But, I do not know. And so, I wait.
Waiting for rejection is part of the writer’s life. We must find ways to handle it, to not pause our life and writing while our babies are out in the world to be judged.
I am drawing on my experience as an actor after auditions, reminding myself that I have done my best and letting go of whatever outcomes may be.
My attitude to auditioning changed completely when I directed Shakespeare’s Twelfth Night<
in college. For that show, the lead female and a secondary male must be mistaken for each other. Two women auditioned who could have played the lead. No man auditioned who could be mistaken for one of the women, so I cast the other. And the woman who could have played the lead wasn’t right for any of the other female roles, so I couldn’t cast her. I used weaker actresses who fit the characters better to make the play as a whole work. For this actress, it was the lead or nothing and my choice depended on who else auditioned.
After that, I knew I would’ve never understand all the thoughts any director goes through when casting. All I can do is show up, do my best, and see what happens.
Yes, the waiting sucks.
But, there is no point in wallowing in it.
I have editing, writing, and living to get on with.
This evening, I will be pitching my unfinished novel to a panel of strangers.
This is part of my novel-writing class and is mostly an exercise. But, it isn’t just an exercise. At the end of this evening, the panel will choose two of the pitches and request the first 20 pages of those manuscripts to share with the owner of the bookstore where our class meets. She will then show one or both of the pitches to the Chief Acquisitions Editor of a major publisher, with whom she has a personal relationship. The last time she did this with one of my instructor’s classes, the editor asked to see the full manuscript.
This is not a drill.
I have not been focusing well for the last three days.
This afternoon, I yielded to the wisdom I have acquired over three decades in theatre. I took a nap. (For those of you worried about the kids you know I homeschool, they were occupied and I was right near them.)
I have been writing this novel for over two years. I have been revising my pitch and synopsis for a month. A few extra hours of revising and prepping were going to make me more nervous, not improve my performance tonight.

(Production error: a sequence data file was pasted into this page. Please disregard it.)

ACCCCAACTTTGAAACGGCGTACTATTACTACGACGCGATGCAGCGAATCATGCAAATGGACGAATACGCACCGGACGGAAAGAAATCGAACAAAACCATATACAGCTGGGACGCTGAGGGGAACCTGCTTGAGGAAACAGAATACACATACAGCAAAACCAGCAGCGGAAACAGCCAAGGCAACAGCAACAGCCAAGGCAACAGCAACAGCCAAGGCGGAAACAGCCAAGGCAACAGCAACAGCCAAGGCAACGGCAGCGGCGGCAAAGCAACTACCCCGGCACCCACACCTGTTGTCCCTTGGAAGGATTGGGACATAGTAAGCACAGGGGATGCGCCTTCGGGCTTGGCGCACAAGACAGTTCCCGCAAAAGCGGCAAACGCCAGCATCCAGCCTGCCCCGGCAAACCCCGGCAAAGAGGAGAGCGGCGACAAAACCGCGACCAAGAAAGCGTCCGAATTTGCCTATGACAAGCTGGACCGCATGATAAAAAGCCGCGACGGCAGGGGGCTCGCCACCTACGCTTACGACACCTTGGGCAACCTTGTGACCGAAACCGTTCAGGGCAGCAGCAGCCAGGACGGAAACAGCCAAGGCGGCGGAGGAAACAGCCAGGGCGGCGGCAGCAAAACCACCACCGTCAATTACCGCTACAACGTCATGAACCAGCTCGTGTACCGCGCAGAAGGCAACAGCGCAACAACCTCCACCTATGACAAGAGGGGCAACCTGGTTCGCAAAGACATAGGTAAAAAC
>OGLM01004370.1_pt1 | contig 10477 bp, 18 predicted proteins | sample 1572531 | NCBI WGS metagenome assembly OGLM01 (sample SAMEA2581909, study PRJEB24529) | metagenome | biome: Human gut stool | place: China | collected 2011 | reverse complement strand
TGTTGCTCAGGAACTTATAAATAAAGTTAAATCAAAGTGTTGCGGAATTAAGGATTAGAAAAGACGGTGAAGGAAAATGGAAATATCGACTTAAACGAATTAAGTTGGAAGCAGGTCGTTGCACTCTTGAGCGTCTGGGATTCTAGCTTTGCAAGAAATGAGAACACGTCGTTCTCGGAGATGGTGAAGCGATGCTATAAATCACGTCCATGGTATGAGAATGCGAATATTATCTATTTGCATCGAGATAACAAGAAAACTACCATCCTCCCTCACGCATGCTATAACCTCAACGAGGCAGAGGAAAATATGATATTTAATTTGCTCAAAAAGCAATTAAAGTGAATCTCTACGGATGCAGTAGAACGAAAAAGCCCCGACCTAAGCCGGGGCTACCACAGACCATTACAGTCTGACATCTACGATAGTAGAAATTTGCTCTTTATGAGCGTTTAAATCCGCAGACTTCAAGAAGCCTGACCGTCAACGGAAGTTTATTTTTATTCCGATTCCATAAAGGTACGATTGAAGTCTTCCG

And, sure enough, when I woke up, I was calmer.
My nerves will be on fire again later tonight, but I have to trust that I am as well rehearsed as possible and that I know my work. Tonight I will focus on deep breathing, relaxing my eyes, and talking to the panel with energy and enthusiasm. It is all I can do at this point.
I don’t know when I will hear whether or not my work will move on to the next stage of this process, but I will surely have another strong emotional response at that time.
How do you manage your nerves when you have something important at stake?
In a play, the whole stream of individual, minor objectives, all the imaginative thoughts, feelings and actions of an actor, should converge to carry out the super-objective of the plot.
Every character in a story should have a through-line, the central impulse or desire that connects all of their individual motivations and objectives together. From a very distant perspective, all of a character’s actions can be seen as coming from a single deep-seated, unconscious drive. Although this may seem to negate the possibility of complex characters, it does not.
For example, a character who is struggling to find freedom may be fighting for freedom in relationships, at work, and in some internal sense. But, she may need the support of dysfunctional friendship to obtain freedom at work, and she may define freedom within relationship in a way that constricts her internal freedoms. The struggle to find freedom can then be continuous and still complex and contradictory.
Writers, too, can have through-lines: questions and themes that each piece in their body of work addresses in some form. Often, these themes are elucidated in retrospect – biographers and scholars seeing patterns that the writer was too close to the material to see.
[E]ach life is formed by its unique image, an image that is the essence of that life and calls it to a destiny. As the force of fate, this image acts as a personal daimon, an accompanying guide who remembers your calling.
In The Soul’s Code, archetypal psychologist James Hillman proposes that every person is born with a defining image, a specific impulse towards a unique destiny, a personal daimon. This daimon reminds its keeper of that impulse, but not with direct instructions to remember the deep purpose. Rather, the daimon nudges. It shows up in uncompromising resistance to social expectations, and feelings of dissatisfaction and yearning.